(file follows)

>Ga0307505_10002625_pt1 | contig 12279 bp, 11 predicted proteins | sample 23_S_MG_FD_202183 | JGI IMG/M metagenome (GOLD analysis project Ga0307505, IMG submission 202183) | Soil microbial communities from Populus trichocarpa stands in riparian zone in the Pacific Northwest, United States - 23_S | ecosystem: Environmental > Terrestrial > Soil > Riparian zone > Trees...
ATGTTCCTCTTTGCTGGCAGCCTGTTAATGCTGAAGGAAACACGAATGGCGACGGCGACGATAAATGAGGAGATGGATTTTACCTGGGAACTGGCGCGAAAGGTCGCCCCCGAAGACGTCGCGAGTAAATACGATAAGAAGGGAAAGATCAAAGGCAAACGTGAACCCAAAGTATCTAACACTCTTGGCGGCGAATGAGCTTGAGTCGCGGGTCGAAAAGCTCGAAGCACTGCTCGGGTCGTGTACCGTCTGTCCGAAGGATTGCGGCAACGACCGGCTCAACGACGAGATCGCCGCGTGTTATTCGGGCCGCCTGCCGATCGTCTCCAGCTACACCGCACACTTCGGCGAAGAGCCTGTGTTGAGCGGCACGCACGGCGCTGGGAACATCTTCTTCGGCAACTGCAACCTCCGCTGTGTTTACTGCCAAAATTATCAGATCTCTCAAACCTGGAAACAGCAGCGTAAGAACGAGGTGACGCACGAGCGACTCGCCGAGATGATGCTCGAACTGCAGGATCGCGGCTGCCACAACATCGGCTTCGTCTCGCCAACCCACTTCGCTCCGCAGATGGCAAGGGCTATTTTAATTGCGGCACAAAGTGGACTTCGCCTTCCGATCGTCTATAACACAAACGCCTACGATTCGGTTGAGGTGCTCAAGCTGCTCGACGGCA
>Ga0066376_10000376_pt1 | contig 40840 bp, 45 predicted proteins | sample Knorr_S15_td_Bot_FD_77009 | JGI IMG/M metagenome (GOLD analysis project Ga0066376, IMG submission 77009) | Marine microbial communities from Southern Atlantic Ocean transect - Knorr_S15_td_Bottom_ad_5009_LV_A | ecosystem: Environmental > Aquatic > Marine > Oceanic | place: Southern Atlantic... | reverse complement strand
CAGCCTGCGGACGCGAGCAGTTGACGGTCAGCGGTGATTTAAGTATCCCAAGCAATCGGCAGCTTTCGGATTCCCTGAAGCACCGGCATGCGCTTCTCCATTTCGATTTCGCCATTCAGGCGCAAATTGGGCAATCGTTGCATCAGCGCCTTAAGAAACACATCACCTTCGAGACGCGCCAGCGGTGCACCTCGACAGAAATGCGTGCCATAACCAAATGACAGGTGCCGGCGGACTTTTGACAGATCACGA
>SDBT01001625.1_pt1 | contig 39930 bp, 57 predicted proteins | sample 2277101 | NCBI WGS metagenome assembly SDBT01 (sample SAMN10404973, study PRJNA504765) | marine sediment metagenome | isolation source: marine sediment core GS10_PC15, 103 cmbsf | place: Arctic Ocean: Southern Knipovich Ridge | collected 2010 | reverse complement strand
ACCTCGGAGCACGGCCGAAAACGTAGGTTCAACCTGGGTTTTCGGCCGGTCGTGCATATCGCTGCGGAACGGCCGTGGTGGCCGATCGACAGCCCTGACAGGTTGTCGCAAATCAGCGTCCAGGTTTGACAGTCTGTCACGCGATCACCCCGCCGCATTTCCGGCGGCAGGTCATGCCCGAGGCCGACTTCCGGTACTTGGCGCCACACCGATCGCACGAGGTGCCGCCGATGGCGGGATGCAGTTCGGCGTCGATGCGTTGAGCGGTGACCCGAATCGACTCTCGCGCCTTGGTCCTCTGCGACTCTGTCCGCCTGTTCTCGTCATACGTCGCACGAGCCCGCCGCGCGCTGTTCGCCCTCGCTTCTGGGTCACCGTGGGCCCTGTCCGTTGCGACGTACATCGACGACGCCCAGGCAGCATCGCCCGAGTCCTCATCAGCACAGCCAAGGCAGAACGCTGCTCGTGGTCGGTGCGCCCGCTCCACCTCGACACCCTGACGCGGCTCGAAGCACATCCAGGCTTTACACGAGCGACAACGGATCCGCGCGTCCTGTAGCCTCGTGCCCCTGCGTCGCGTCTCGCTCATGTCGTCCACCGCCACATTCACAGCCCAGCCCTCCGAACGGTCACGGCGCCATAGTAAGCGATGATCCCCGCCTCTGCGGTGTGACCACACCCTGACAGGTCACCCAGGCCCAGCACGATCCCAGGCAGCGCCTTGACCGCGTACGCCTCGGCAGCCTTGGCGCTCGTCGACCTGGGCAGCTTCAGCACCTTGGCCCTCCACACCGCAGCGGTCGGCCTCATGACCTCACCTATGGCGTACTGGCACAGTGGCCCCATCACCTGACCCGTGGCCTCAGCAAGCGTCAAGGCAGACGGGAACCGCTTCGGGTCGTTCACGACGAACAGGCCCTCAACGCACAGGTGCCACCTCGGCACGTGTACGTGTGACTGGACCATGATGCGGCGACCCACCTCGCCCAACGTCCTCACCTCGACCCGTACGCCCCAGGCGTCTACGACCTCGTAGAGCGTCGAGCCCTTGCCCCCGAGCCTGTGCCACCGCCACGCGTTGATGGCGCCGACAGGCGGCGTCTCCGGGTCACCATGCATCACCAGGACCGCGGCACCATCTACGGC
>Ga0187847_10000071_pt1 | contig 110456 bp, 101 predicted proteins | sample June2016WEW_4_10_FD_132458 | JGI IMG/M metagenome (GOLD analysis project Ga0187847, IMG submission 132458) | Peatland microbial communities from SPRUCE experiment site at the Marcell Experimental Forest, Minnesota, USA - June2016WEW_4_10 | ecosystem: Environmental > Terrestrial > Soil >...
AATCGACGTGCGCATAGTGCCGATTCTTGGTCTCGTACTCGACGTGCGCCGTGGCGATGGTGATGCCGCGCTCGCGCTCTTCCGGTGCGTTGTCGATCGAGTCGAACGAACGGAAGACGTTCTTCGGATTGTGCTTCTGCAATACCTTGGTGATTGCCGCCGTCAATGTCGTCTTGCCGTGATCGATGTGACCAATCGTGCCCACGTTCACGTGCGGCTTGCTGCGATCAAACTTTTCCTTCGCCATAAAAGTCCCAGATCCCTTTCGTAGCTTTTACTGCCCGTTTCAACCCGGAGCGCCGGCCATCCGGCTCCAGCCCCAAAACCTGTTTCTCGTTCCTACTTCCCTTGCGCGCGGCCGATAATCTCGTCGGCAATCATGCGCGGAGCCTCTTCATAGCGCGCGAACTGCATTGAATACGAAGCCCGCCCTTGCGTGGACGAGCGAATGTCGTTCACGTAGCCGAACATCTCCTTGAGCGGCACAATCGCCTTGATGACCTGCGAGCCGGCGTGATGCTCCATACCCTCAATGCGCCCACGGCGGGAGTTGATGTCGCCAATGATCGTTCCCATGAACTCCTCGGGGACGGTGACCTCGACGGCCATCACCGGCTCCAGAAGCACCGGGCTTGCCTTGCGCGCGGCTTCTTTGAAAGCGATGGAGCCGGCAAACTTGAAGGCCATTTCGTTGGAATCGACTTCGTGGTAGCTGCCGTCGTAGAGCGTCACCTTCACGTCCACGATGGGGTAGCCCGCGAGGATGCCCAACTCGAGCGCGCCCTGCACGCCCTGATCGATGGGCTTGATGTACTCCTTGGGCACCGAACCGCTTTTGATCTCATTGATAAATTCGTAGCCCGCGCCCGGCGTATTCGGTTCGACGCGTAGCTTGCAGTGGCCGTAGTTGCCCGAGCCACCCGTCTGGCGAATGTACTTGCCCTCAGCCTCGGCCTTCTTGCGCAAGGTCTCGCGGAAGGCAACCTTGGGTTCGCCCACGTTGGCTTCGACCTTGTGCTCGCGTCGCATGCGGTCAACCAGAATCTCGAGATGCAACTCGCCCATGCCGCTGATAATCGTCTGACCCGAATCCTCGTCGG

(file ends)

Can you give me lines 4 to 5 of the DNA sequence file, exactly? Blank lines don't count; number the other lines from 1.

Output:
CAGCCTGCGGACGCGAGCAGTTGACGGTCAGCGGTGATTTAAGTATCCCAAGCAATCGGCAGCTTTCGGATTCCCTGAAGCACCGGCATGCGCTTCTCCATTTCGATTTCGCCATTCAGGCGCAAATTGGGCAATCGTTGCATCAGCGCCTTAAGAAACACATCACCTTCGAGACGCGCCAGCGGTGCACCTCGACAGAAATGCGTGCCATAACCAAATGACAGGTGCCGGCGGACTTTTGACAGATCACGA
>SDBT01001625.1_pt1 | contig 39930 bp, 57 predicted proteins | sample 2277101 | NCBI WGS metagenome assembly SDBT01 (sample SAMN10404973, study PRJNA504765) | marine sediment metagenome | isolation source: marine sediment core GS10_PC15, 103 cmbsf | place: Arctic Ocean: Southern Knipovich Ridge | collected 2010 | reverse complement strand